Camping Shops and Cool Gadgets: Choose an independently owned shop and buy useful tools for camping and saving power at home - wind up or solar charged torches, head torches (nothing is more useful for collecting wood from the woodshed in the dead of winter - no hands!), pocket knives, stainless steel drink bottles, solar lanterns. I have my eye on one of these kettles for picnics, camping and outdoor cooking in the backyard. I have also just bought myself a thermal cooker which I am hoping will reduce our gas stove top usage over summer, keeping us cool and saving fuel.
Local Artists and Artisans: One of my favourite things about art by local artists is that they enable us to re-envision the place in which we live. I bought a painting from a friend many years ago which is an abstract of a local waterfall. It just evokes a Tasmanian forest for me and makes me happy every day. Local artisans are sometimes hard to find, but also sometimes make extraordinary useful and beautiful things. This year I have discovered the recycled metal knives of John Houndslow Robinson. One day, after much saving, I plan to own one of these knives. I am also coveting a copper saucepan and one of these leather handbags. None of them are cheap, but all of them will last a lifetime and beyond.
Craft Fairs: We have a Christmas market on in town next weekend - all local artists and crafters displaying their wares. Brilliant, and you can hardly get a more local present than that, except:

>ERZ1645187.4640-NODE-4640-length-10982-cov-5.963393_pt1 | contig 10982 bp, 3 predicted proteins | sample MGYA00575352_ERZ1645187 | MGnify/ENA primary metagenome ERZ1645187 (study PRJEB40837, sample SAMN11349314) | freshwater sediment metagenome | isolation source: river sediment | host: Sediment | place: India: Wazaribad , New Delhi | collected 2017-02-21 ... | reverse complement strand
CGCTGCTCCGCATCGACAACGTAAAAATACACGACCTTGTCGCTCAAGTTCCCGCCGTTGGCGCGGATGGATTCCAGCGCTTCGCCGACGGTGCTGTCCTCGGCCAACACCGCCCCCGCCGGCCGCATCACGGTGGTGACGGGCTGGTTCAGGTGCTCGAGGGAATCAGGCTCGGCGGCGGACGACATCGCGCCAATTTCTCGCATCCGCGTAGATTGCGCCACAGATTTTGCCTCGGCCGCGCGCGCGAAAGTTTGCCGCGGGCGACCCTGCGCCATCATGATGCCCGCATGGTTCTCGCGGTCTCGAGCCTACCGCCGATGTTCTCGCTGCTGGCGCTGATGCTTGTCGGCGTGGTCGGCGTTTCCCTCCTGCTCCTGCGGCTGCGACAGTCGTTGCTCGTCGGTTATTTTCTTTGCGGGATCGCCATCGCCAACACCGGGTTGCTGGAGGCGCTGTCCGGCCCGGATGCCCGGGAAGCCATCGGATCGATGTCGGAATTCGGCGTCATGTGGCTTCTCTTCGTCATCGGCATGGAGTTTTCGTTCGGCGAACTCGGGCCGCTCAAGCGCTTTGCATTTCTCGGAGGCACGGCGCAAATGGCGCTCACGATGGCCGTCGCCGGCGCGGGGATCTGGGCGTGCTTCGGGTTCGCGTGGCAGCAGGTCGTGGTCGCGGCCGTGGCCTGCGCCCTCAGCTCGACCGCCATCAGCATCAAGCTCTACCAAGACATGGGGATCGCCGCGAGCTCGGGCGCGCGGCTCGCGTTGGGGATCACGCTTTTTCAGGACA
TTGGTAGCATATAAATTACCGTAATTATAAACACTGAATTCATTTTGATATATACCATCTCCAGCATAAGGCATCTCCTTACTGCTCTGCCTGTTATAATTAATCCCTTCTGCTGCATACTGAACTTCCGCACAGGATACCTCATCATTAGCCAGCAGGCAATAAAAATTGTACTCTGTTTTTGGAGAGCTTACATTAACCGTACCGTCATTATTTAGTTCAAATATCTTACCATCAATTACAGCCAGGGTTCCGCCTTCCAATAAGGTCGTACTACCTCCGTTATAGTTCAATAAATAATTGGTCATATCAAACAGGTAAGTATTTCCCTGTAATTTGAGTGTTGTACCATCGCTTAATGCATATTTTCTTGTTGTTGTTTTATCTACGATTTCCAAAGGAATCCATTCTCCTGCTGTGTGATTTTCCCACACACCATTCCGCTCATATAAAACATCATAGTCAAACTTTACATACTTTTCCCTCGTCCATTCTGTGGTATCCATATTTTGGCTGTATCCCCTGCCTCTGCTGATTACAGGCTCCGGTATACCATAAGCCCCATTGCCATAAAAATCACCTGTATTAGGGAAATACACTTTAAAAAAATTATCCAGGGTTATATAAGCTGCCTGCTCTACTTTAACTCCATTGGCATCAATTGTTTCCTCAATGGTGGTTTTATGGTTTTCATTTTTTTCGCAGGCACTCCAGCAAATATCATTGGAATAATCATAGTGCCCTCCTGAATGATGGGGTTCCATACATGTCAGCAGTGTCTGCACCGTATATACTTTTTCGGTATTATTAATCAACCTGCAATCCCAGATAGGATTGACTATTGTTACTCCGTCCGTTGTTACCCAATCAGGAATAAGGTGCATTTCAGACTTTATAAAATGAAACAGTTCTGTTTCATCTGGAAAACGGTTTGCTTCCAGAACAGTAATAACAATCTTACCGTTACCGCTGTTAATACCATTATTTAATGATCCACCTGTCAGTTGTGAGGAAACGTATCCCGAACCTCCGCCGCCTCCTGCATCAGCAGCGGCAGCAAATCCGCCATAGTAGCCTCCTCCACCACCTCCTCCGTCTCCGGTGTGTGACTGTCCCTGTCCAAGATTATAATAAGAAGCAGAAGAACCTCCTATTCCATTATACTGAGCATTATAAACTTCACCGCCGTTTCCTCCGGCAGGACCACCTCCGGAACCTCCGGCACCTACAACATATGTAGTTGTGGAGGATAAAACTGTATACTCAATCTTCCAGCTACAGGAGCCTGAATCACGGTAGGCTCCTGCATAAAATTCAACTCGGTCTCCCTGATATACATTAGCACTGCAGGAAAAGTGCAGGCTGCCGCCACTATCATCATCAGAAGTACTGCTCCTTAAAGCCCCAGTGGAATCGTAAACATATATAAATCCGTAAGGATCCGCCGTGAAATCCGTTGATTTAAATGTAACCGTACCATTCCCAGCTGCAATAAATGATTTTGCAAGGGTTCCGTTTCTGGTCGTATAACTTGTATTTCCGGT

Home made: OK, I am not the best person to talk about this. Home made for me is very hard work. That is why I go to the craft fair. But I do make jam and home made cleaners in nice jars, especially the bathroom cleaner paste. I am considering knitting dishcloths as well, knitting squares being something I can do. Good old-fashioned baking gifts for neighbours are a great way to keep up the goodwill on your street as well (even better if you get the children to do the baking).
Gifts for Making Things: For her birthday I bought Posy a book on making lip balms, lotions and hand creams, plus the beeswax, shea butter, essential oils etc to make them. This has been a huge hit with her, and the bonus is enough lip balm and hand cream to last us for the next decade. I know what I will be getting from her for Christmas! One of Rosy's favourite gifts as a cheese-loving 12yo a few years ago, was a cheese making kit from a good friend. You can buy all sorts of kits from this home-based business in Melbourne (we have bought candle making equipment from them).
Food: This is generally the easiest local product to buy. Making up hampers of local plus home made food in baskets bought from the op-shop actually sounds like a fun thing to do..
Wrapping: Wrapping paper is terribly wasteful. Over the last few years I have been collecting gift bags from op-shops, and fabric drawstring bags as well. Our Christmas is heading towards waste-free, with the bonus of mess-free as well:)
Christmas is always about gifts for those we love, and let's take care of that in a way that works with our values of taking care of each other in our local communities, and taking care of the planet. And then, let's spend some time thinking about taking care of those who really don't have enough this Christmas, or at any other time, and put them on our Christmas list as well.
Tell me about your plans for a Christmas that makes you happy..
Tired, but determinedly cheerful mother of four. One grown up son (The Boy), one grown up daughter (The Girl), two girls at home, Rosy (17) and Posy (12). Trying to buy a little less, make a little more, live a little lighter, not mess up the children too much..